A TV commercial for Vauxhall Ampera has been banned by the UK Advertising Standards Authority for misleading consumers.
The advert claimed the Vauxhall Ampera had a range of up to 360 miles, without making it clear that it would use a gasoline engine to do so.
The ad’s voiceover claimed that the new Vauxhall Ampera was ‘driving electricity further’ but on screen text only stated that the car used an ‘additional source’ to generate electricity, to enable it to keep driving beyond the typical 50 mile range achieved through the car’s battery power alone.
General Motors, parent company of Vauxhall, claimed its advertising material made it clear that the car would drive 50 miles on a fully charged battery before the Ampera’s “range extender” mode takes over for the remainder of the 360 miles.
Vauxhall strongly defended the allegations, saying that as the petrol engine doesn’t control the wheels, the claim for electrically driving for 360 miles should stand.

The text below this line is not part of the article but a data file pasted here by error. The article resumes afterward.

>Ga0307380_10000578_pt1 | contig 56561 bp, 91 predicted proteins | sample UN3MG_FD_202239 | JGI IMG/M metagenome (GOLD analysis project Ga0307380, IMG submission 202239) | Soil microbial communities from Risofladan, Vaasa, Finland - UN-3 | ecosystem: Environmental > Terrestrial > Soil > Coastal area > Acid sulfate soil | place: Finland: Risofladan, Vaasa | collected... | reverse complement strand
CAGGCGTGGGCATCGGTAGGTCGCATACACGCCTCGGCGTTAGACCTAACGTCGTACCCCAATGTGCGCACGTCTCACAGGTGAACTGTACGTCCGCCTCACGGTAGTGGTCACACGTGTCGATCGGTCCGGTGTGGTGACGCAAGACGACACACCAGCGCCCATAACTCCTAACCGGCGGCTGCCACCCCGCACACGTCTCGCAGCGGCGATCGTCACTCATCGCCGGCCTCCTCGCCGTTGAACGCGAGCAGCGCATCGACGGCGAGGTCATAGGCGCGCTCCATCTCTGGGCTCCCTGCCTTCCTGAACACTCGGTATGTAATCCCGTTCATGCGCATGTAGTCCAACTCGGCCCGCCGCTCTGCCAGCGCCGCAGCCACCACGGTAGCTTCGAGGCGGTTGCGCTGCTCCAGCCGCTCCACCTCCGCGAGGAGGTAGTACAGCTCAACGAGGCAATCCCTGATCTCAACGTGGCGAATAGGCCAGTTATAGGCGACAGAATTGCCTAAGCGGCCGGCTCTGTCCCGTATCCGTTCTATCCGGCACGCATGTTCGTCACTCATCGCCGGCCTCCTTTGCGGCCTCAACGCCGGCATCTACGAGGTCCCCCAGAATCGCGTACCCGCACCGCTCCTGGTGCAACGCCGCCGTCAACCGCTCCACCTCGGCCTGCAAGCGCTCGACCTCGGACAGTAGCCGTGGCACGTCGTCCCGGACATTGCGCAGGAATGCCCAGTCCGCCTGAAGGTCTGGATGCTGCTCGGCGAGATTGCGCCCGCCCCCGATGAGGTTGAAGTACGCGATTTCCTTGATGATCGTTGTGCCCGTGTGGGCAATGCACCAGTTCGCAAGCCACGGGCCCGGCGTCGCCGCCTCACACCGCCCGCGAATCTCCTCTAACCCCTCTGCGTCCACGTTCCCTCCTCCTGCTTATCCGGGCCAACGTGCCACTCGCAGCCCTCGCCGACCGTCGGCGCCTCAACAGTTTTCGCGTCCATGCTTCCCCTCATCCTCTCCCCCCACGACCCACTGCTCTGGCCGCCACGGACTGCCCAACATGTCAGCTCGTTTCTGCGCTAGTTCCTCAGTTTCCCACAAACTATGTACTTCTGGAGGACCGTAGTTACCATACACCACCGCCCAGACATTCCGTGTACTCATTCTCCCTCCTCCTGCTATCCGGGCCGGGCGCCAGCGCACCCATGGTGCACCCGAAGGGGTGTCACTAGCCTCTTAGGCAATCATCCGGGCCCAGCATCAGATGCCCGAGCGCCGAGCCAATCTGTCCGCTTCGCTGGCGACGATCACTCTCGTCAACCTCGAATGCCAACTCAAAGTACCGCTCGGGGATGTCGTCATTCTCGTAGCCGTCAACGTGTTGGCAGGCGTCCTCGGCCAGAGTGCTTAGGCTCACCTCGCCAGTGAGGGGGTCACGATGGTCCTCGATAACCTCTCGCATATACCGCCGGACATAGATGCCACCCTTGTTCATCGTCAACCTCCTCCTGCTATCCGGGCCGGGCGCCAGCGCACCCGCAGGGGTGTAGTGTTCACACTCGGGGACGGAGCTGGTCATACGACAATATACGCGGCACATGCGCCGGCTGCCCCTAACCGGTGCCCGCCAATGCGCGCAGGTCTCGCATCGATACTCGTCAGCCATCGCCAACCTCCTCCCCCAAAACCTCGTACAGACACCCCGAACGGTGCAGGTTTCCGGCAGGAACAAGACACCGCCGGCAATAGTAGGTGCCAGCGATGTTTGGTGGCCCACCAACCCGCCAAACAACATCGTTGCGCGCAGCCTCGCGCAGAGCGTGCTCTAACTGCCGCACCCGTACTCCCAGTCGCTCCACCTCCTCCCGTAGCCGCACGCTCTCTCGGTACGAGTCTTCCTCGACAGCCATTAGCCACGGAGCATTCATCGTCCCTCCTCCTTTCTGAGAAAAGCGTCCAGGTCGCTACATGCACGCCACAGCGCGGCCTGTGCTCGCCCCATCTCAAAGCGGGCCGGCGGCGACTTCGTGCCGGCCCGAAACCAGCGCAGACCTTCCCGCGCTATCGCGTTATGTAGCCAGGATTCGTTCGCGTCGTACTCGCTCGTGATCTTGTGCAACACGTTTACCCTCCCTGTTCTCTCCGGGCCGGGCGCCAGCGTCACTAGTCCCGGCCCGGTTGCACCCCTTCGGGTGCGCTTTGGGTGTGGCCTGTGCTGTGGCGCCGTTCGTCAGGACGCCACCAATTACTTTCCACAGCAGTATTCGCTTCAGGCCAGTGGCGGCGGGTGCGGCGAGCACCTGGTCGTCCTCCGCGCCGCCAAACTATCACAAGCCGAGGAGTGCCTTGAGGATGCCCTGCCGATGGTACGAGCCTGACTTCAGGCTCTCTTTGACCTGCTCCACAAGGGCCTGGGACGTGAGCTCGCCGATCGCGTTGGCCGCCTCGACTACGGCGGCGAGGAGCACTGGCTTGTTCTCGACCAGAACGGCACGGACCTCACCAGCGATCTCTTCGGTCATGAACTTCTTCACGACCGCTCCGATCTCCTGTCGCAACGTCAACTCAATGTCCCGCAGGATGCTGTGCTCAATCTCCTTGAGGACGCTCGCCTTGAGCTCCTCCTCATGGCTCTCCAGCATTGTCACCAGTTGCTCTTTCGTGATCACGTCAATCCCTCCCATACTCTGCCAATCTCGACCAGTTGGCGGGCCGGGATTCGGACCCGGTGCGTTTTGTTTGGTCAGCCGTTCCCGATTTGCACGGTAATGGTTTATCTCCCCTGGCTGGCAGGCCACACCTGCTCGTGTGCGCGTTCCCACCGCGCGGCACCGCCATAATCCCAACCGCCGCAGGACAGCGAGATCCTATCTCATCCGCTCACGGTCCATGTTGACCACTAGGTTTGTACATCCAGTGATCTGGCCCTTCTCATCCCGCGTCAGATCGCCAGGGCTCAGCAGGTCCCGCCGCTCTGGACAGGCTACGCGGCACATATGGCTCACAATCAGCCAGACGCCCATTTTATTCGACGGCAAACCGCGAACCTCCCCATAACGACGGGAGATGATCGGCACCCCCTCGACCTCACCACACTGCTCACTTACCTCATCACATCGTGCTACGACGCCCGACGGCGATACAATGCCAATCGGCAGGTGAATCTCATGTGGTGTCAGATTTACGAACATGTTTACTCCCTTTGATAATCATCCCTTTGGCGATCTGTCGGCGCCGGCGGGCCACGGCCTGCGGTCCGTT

But the Advertising Standards Agency said that having reviewed the footage, it believed most viewers would not understand that the car was in some circumstances powered by electricity generated with a petrol engine.
“We considered that throughout the ad the emphasis was on the fact that the car was being driven electrically, and that most viewers would not understand that the car was in some circumstances being powered by electricity generated with a petrol engine. The ad promoted an innovative product which many viewers would not immediately understand and we therefore considered that it would need to explicitly state that the car had a petrol engine. Because it did not clearly explain how the vehicle worked in extended-range mode, we concluded that the ad was misleading.”